Soon after the court session, Weidemann issued a brief order denying the stay. She said she was confident Barnett could “easily be taken back into custody should the release order be overturned.”
Prosecutors in Washington immediately filed an emergency appeal and, after 10 p.m. Friday, Chief U.S. District Court Judge Beryl Howell blocked Barrett’s release. She also granted prosecutors’ request that Barrett be moved from an Arkansas jail to Washington for a new bail hearing next week.
Howell did not offer a rationale for either order. Both were issued without any recorded input from Barrett’s defense lawyer, Anthony Siano. He did not immediately respond to a request for comment Friday night.
During the unusually lengthy detention hearing earlier in Arkansas, prosecutors presented Barnett as a dangerous person who had acted deceitfully following the events at the Capitol by turning off the location services on his cell phone, paying only cash and covering his face.
Harris said Barnett had made “a mockery of [Pelosi] and her office.” The prosecutor also said that in the various images of Barnett in the Capitol he seemed to “very much enjoy this moment of fame.”
Prosecutors also played video of Barnett buying a stun-gun, walkie-talkies and pepper spray at a Bass Sporting Goods store in Arkansas on New Year’s Eve. They said his cell phone and the stun gun have not been found, suggesting repeatedly during the hearing that he ditched them in a bid to hide incriminating evidence.
Siano countered by calling seven witnesses to testify to Barnett’s good character and honesty.
One unusual aspect of the session was that the judge heard testimony not only about the threat Barnett would or would not pose to the community, but also about a slew of threats he and his family received after his image went viral following the storming of the Capitol by a pro-Trump crowd on Jan. 6.
“There has been a bounty put out on this defendant,” Harris said.
Barnett’s longtime partner, Tammy Newburn, testified at the hearing that she had encouraged him to bring the stun-gun to Washington.
“I was worried in a crowd like that there would be violence. I was afraid he would get hurt,” she said.
Prosecutors and the FBI said Newburn deferred to Barnett when they were being interviewed by law enforcement and she was unlikely to interfere if he defied the limits the court attached to his release. She spoke haltingly when discussing the events in Washington, at one point appearing to say she supported what he did in Washington.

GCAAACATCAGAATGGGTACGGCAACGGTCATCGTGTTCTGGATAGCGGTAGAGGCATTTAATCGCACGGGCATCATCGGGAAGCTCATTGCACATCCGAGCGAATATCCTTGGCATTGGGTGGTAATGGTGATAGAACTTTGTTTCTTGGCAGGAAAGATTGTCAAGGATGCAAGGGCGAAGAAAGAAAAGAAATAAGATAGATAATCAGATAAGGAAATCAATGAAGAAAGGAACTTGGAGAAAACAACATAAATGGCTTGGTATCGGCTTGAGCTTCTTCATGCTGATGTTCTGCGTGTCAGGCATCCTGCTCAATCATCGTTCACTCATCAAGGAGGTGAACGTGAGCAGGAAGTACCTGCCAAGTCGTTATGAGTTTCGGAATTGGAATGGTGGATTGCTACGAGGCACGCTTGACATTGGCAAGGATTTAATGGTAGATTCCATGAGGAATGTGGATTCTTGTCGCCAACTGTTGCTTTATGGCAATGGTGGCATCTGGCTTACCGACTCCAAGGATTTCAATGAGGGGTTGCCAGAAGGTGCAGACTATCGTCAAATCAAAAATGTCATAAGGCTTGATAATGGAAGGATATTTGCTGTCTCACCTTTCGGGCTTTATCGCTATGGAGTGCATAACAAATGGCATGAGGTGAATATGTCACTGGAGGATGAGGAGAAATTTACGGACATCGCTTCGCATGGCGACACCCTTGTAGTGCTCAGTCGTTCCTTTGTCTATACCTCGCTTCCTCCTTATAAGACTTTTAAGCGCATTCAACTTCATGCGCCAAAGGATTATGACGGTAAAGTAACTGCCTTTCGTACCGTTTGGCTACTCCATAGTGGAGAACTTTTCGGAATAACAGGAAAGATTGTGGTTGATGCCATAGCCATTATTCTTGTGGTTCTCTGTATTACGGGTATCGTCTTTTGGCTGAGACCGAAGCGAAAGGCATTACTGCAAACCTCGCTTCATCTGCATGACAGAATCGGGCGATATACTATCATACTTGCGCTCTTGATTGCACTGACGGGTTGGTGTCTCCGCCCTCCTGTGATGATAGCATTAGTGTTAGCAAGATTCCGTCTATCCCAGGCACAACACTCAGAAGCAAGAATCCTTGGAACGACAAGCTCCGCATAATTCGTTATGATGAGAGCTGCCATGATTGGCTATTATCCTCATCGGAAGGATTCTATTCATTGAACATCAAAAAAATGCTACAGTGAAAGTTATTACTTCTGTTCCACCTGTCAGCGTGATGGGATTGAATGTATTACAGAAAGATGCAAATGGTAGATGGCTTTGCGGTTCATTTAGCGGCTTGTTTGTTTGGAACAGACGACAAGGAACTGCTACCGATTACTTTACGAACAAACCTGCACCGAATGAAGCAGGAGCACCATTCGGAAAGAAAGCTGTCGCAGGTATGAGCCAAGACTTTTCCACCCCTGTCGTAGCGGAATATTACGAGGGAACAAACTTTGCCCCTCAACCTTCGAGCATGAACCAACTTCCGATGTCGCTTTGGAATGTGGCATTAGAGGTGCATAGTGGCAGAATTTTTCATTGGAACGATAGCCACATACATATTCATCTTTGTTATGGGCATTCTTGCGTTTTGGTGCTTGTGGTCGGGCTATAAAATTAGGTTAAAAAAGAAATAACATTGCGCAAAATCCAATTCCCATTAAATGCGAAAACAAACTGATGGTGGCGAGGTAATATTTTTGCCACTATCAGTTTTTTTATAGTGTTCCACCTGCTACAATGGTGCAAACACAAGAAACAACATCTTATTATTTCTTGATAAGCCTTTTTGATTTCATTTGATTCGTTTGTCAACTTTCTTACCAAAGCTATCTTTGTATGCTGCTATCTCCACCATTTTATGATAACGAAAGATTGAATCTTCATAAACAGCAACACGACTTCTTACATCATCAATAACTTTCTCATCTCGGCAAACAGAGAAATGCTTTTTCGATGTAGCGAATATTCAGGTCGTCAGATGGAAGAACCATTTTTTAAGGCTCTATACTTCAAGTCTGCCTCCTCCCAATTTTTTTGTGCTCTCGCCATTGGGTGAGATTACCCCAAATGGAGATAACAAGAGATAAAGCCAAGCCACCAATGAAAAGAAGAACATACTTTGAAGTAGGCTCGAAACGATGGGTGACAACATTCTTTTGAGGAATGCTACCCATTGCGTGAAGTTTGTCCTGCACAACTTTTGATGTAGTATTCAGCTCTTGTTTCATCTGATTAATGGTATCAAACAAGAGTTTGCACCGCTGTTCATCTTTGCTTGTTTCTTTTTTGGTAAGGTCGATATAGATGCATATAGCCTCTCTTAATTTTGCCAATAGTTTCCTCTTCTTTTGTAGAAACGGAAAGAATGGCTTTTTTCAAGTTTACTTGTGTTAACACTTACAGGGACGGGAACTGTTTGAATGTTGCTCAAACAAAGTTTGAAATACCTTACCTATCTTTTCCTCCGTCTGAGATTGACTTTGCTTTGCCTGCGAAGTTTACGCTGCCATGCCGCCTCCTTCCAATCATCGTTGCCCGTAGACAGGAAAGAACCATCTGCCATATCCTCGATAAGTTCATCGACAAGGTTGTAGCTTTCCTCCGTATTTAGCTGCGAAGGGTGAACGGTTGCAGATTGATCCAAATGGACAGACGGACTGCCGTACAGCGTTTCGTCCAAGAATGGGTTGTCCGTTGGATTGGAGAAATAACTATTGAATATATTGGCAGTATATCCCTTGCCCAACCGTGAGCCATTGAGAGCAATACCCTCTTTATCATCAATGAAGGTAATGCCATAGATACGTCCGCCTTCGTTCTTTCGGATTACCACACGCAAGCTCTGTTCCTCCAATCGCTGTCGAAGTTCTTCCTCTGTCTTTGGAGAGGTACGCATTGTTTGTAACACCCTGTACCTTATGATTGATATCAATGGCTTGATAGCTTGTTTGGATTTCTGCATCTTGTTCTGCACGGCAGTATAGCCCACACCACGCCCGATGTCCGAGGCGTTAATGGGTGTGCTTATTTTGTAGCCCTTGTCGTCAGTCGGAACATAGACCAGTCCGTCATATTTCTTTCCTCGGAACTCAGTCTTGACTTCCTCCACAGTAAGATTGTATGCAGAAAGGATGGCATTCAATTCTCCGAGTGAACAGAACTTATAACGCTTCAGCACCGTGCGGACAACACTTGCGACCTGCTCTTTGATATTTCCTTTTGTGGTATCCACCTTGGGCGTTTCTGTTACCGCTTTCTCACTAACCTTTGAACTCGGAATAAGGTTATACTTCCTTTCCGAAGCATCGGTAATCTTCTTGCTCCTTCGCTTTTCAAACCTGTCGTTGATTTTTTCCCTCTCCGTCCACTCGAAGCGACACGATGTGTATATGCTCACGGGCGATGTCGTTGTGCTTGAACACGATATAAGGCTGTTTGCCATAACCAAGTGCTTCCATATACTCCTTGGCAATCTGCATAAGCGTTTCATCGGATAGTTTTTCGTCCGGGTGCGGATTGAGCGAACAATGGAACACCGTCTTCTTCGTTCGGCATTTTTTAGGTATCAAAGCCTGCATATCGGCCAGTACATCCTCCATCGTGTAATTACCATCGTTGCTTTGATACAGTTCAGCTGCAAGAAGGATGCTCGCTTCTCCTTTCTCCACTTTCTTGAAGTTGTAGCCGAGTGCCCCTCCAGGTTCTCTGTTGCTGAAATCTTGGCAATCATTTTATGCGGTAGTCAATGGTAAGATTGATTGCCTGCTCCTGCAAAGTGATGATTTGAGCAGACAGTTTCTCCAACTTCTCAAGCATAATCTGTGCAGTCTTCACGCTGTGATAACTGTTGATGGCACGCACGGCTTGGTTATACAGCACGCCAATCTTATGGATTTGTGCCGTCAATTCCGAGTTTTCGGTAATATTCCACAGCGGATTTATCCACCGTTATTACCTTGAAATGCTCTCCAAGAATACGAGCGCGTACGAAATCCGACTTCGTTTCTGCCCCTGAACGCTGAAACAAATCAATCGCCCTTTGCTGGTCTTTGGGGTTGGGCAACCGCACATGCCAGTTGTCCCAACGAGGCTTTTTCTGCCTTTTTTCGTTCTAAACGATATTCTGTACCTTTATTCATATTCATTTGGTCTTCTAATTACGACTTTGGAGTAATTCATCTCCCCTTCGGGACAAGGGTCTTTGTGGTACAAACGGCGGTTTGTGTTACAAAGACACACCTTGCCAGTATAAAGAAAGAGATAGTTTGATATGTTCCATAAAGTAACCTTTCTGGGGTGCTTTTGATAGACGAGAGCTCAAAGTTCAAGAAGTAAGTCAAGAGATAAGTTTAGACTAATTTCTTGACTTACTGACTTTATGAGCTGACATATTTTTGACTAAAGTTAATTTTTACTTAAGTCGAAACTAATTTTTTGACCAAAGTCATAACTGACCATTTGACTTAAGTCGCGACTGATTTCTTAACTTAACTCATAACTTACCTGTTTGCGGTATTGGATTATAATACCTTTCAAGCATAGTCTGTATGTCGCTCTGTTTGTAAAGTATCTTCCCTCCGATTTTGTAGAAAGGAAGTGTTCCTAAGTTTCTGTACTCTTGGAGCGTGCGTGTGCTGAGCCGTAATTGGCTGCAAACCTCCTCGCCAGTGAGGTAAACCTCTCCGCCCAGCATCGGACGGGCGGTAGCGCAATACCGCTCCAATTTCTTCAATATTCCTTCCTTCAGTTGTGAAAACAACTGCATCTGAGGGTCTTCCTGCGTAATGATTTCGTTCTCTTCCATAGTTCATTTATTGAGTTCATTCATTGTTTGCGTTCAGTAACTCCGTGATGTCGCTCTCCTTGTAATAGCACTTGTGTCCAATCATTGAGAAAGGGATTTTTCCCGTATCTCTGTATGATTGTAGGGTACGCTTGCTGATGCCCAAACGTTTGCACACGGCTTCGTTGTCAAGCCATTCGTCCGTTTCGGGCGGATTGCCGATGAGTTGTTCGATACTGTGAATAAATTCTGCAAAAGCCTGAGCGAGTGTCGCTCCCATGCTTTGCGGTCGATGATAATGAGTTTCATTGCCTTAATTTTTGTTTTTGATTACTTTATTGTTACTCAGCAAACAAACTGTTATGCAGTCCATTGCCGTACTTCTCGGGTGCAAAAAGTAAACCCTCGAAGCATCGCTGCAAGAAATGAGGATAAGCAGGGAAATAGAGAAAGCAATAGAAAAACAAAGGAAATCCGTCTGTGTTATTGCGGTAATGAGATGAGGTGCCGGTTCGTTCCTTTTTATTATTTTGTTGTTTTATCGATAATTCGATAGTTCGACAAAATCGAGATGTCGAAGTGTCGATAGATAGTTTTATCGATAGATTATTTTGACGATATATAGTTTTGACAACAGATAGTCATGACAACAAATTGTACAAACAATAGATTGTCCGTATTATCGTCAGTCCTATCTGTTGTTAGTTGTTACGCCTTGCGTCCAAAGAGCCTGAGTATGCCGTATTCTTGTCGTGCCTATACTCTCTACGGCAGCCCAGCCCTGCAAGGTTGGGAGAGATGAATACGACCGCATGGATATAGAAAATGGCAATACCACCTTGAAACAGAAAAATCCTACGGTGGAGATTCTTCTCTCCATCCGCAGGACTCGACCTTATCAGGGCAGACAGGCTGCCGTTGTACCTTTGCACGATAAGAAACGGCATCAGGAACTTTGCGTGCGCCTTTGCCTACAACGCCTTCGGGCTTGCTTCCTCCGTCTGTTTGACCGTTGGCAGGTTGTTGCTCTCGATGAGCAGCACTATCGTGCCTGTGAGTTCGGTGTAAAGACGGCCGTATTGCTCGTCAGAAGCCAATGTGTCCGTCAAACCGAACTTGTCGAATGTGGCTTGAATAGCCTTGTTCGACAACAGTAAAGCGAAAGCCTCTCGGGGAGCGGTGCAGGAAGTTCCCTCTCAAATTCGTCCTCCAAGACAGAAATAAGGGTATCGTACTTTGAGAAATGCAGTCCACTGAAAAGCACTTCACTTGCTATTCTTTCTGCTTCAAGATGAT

“He believes in President Trump and he’s a patriot. He believes in us having our free country,” Newburn said. “I support him.”
Barnett’s partner later qualified those comments. “I’m not supportive of him in the Nancy Pelosi’s office necessarily, but … I support him supporting our country and that’s what he thought he was doing,” she added. “I don’t support anything that’s unlawful.”
Wiedemann ultimately decided to release Barnett under what she called “very, very restrictive” conditions that she called “home incarceration.” She ordered that the defendant be put under GPS monitoring and have no access to the internet.
The judge said the limits on Barnett’s communications were in response to “concerns the government has regarding the upcoming inauguration and the climate right now.”
“He appears to be a law abiding citizen, for the most part, although there have been incidents that do cause the court concern with him being armed at rallies,” the judge added.
Siano did make a passing complaint to Wiedemann that while his client is facing serious charges, those who organized and spoke to the “Stop the Steal” rally that devolved into the Capitol riot have not been charged.
“A defense lawyer in my position might surely be tempted to say to the court that no one who stepped to the podium or that promoted this event has been brought before the bar of justice,” Siano said.
Siano also said Barnett shouldn’t be penalized for his strong political views. “The fact that my client is outspoken and is a very, very enthusiastic supporter of Donald J. Trump and is a very enthusiastic supporter of the 2nd Amendment is not a basis for any charge in this case,” Siano said.
Siano added that the threats anonymous “crackpots and kooks” made against Barnett shouldn’t be a reason to deny him bail.
Harris said the government’s appeal of Weidemann’s order will go to the chief judge of the U.S. District Court in Washington, Beryl Howell.
Meanwhile, in a separate court hearing Friday afternoon, another figure who became an iconic image of the Capitol unrest was denied release pending trial.
Jacob Chansley, 33, a self-described shaman and QAnon conspiracy follower who appeared in the Capitol wearing face paint, an animal pelt and horns, appeared via Zoom at a detention hearing in Phoenix.
Federal prosecutors in Arizona said in a court filing Thursday that Chansley was part of a group that sought to capture and assassinate federal officials last week. However, the lead prosecutor in Washington told reporters Friday that statement may have been exaggerated due to a “disconnect” between the offices handling the cases.
During the hearing, prosecutors asked to drop the asssassination-related comments, but did not withdraw another stark claim that Chansley was part of a violent insurrection aimed at the U.S. government, court records show.
U.S. Magistrate Judge Deborah Fine ordered Chansley, also known as Jake Angeli, detained pending trial. Fine concluded that he is “a serious flight risk, a serious risk of obstructing justice, and danger to the community,” according to the court docket.
Fine ordered the U.S. Marshals Service to transport Chansley to Washington for further court proceedings. He faces two felony charges — obstruction of Congress and interfering with police during a civil disorder — as well as four misdemeanors.